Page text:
Lord Lawson continued: ‘We will not be part of the EU but we will be a colony of the EU, I don’t find that attractive. I find more attractive a self-governing independent democracy with a global perspective and friendly relations with the EU.’
Addressing the issue of sovereignty he insisted it ‘does mean something; self government does mean something’. This would become clear were the country voting in June to join the EU, rather than remain in it: ‘Suppose we were not in Europe and the question was should we join this enterprise which is in favour of an objective that we don’t share and is well past its sell-by date?’ He contended the answer would be unequivocal: ‘I am quite sure the British people would say “no thank you”. If we don’t want to join it now, even if there is some short-term hassle when we leave, we should leave.’
The case for remaining in the EU, Hugo Dixon:
Hugo Dixon argued that Britain would have much greater influence within the EU than outside of it.
‘Problems in the modern world cross borders, whether global warming, terrorism, Russian revanchism or the problems spilling over from Syria and North Africa. We would not have much influence on these problems in and around our neighbourhood if we quit.’
Whilst acknowledging that the union faced many challenges, he said it was better to be ‘engaged in making a better Europe’.
Warning of the potential for ‘mess, confusion and possibly chaos’ in the event of an exit, Dixon accused the Vote Leave campaign on embarking on ‘project folly’, and said there was a ‘fact-based case for Britain to stay in the EU’.
He asserted the UK had a relatively good deal from the EU, when accounting for the rebate negotiated by Margaret Thatcher’s Conservative government in 1984, the money returned for farmers, scientists and regional development, and the benefit of being able to offset the bloc’s international aid spending against the UK’s own aid target. The subsidy amounted to £100 per person per annum; ‘almost exactly what Norway pays per person for access to the single market’.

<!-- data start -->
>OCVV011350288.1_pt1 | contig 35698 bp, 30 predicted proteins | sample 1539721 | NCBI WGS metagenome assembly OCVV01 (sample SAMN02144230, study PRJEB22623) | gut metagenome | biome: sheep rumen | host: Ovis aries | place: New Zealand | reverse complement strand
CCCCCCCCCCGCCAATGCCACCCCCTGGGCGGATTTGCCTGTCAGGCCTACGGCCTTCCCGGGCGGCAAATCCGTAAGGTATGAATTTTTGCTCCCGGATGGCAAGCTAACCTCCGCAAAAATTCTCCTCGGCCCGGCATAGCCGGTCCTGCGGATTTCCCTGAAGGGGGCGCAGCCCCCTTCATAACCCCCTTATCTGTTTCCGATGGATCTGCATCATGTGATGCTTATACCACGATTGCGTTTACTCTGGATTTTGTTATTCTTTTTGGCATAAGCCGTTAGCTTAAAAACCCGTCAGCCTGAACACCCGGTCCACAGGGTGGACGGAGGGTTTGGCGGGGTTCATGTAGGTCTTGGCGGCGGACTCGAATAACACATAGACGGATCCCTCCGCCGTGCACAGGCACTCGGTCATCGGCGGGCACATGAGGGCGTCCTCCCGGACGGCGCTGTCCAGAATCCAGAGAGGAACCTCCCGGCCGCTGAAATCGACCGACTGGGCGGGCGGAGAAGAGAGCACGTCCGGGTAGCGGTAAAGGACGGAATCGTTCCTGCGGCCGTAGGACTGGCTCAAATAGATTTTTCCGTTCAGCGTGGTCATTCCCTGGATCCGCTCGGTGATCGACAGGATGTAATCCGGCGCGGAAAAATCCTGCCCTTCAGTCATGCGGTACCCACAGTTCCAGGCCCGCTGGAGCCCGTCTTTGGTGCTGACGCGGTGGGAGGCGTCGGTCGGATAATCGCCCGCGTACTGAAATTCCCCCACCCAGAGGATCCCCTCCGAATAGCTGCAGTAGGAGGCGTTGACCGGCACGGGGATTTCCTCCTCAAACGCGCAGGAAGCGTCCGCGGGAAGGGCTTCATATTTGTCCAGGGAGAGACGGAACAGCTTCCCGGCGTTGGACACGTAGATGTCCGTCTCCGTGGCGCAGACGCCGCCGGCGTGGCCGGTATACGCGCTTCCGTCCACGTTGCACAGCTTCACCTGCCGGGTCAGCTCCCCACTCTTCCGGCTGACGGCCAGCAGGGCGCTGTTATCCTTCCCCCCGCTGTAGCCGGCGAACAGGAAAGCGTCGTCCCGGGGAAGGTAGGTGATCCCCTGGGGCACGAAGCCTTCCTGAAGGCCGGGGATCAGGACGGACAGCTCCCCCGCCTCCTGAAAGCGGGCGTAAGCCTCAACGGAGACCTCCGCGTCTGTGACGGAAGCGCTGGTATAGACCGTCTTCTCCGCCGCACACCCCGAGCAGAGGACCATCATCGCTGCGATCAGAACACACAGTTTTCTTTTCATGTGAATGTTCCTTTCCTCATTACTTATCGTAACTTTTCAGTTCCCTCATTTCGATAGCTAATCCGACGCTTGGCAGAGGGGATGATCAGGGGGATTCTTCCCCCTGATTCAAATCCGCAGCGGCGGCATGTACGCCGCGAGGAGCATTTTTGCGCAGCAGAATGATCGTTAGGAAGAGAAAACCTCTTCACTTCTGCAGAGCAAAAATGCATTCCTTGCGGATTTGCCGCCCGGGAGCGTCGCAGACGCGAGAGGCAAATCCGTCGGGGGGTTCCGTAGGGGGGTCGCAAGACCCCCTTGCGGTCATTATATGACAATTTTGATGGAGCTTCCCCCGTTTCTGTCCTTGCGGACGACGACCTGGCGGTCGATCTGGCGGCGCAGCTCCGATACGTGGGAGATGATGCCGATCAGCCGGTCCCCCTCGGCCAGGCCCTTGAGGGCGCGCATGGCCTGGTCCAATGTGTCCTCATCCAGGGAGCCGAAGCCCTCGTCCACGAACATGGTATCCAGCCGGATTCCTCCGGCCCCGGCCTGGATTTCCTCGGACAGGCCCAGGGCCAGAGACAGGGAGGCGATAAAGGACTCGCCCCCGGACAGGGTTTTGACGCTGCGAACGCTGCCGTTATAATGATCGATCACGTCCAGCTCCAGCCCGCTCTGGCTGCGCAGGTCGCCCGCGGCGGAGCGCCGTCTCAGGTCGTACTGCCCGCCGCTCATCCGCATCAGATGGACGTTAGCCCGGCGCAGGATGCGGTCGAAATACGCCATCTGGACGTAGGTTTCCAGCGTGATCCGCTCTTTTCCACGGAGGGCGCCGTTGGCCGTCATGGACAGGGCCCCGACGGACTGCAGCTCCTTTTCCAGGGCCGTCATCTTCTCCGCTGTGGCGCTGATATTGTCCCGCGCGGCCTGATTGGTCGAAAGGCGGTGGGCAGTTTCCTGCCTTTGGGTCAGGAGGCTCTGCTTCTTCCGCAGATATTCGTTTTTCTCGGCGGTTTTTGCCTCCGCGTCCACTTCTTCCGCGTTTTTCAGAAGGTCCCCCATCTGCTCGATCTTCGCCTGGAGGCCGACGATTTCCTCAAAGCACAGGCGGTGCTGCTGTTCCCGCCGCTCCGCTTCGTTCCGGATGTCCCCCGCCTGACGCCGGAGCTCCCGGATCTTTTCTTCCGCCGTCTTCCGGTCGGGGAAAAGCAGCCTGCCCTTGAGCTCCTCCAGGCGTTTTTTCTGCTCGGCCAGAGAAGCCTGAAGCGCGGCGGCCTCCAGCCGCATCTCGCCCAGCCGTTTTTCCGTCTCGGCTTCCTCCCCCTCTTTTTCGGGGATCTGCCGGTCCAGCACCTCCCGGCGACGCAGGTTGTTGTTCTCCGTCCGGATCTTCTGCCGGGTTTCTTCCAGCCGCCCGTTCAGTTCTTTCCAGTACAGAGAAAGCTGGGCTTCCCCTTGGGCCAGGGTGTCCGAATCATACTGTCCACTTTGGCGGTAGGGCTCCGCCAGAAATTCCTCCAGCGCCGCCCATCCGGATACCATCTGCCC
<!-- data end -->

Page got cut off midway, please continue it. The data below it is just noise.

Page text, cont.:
Dixon criticised eurosceptics who ‘often come up with myths’ about regulation. He questioned whether the world would be safer without aspects of new EU financial regulation which have followed in the wake of the financial crisis, such as Europe’s new capital adequacy rules. ‘I don’t think we would [be safer]’.
‘Over the next decade if the EU really builds a single capital market, on the lines of what they have in America, Britain and the City will be the major beneficiary,’ said Dixon.
The former Financial Times journalist rejected the idea Britain would enjoy equally good access to the EU, whether it was in or out. Mimicking Margaret Thatcher’s famous phrase, he asserted: ‘No, No, No – it’s not just about tariff-free access. The modern world is not just about goods and tariffs, it’s about non-tariff barriers to trade in services – there are no tariffs on financial services, what matters is getting a passport to operate in other EU member states.’
He said the Vote Leave camp ‘has a duty to spell out what “out means”’. It has to spell out if it ‘really wants to have full access to the single market’ and is ‘prepared to allow free movement of people from the EU to here’. If it is not prepared to allow free-movement of people, it should explain what arrangements it will put in place ‘for Brits, who like Nigel Lawson want to live on the other side of the channel’ (Lawson lives in France).
The Vote Leave camp has to explain whether it is prepared to make a contribution to the EU budget, and whether it wants the City of London to have a passport to operate in other countries, according to Dixon. It should spell out whether it wants to co-operate with the EU on counter terrorism and serious crime.
Dixon argued that the leave campaign was failing to make clear what was at stake were Britain to vote to leave the EU: ‘If we don’t know the answers to all these things and then we still vote to leave, not only is there a big risk that the people will have been duped, there is a massive danger that there will be an almighty period of post-referendum wrangling, as the new government, as Cameron couldn’t possibly last as Prime Minister, has to figure out what on earth it is going to do.’
On the issue of sovereignty he contended: ‘There is no such thing as absolute control, to suggest otherwise is “project fantasy”, we have to work with others to achieve our interests’.